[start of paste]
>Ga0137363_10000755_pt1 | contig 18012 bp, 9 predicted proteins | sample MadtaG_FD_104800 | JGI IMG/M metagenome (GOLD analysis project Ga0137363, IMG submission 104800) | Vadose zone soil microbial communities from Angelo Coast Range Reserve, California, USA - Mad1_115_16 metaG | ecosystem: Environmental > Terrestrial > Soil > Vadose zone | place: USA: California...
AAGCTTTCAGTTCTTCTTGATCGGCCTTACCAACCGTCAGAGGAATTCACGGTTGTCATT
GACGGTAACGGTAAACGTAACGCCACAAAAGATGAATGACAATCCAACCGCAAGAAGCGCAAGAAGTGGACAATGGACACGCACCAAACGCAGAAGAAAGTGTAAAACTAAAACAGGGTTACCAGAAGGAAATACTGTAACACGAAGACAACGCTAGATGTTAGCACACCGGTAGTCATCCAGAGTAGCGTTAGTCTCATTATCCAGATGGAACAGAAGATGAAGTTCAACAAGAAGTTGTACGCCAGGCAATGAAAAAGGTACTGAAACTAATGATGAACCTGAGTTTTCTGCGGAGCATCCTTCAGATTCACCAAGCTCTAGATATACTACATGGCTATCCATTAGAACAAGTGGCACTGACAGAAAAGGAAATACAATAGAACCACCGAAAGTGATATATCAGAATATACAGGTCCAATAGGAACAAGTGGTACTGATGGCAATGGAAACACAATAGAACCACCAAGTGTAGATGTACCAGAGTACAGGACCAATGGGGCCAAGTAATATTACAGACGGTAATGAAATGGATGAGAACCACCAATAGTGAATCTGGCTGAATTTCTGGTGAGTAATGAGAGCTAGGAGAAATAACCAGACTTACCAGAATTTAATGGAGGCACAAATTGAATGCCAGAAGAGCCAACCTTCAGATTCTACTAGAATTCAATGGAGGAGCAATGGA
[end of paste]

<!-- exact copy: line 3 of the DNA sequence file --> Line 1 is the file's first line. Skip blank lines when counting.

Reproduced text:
GACGGTAACGGTAAACGTAACGCCACAAAAGATGAATGACAATCCAACCGCAAGAAGCGCAAGAAGTGGACAATGGACACGCACCAAACGCAGAAGAAAGTGTAAAACTAAAACAGGGTTACCAGAAGGAAATACTGTAACACGAAGACAACGCTAGATGTTAGCACACCGGTAGTCATCCAGAGTAGCGTTAGTCTCATTATCCAGATGGAACAGAAGATGAAGTTCAACAAGAAGTTGTACGCCAGGCAATGAAAAAGGTACTGAAACTAATGATGAACCTGAGTTTTCTGCGGAGCATCCTTCAGATTCACCAAGCTCTAGATATACTACATGGCTATCCATTAGAACAAGTGGCACTGACAGAAAAGGAAATACAATAGAACCACCGAAAGTGATATATCAGAATATACAGGTCCAATAGGAACAAGTGGTACTGATGGCAATGGAAACACAATAGAACCACCAAGTGTAGATGTACCAGAGTACAGGACCAATGGGGCCAAGTAATATTACAGACGGTAATGAAATGGATGAGAACCACCAATAGTGAATCTGGCTGAATTTCTGGTGAGTAATGAGAGCTAGGAGAAATAACCAGACTTACCAGAATTTAATGGAGGCACAAATTGAATGCCAGAAGAGCCAACCTTCAGATTCTACTAGAATTCAATGGAGGAGCAATGGA